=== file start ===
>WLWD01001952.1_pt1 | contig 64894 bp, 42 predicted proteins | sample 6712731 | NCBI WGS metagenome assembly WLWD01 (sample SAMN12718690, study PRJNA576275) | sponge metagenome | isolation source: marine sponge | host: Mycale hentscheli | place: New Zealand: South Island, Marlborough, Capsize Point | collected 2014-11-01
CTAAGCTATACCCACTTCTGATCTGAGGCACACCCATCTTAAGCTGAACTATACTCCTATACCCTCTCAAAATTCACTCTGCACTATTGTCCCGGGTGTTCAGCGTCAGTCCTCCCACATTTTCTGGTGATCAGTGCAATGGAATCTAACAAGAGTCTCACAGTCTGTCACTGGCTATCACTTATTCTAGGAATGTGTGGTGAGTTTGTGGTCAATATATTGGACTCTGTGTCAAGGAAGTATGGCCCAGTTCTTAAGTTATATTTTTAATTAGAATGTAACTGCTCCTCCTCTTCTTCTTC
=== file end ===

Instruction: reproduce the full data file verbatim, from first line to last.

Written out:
>WLWD01001952.1_pt1 | contig 64894 bp, 42 predicted proteins | sample 6712731 | NCBI WGS metagenome assembly WLWD01 (sample SAMN12718690, study PRJNA576275) | sponge metagenome | isolation source: marine sponge | host: Mycale hentscheli | place: New Zealand: South Island, Marlborough, Capsize Point | collected 2014-11-01
CTAAGCTATACCCACTTCTGATCTGAGGCACACCCATCTTAAGCTGAACTATACTCCTATACCCTCTCAAAATTCACTCTGCACTATTGTCCCGGGTGTTCAGCGTCAGTCCTCCCACATTTTCTGGTGATCAGTGCAATGGAATCTAACAAGAGTCTCACAGTCTGTCACTGGCTATCACTTATTCTAGGAATGTGTGGTGAGTTTGTGGTCAATATATTGGACTCTGTGTCAAGGAAGTATGGCCCAGTTCTTAAGTTATATTTTTAATTAGAATGTAACTGCTCCTCCTCTTCTTCTTC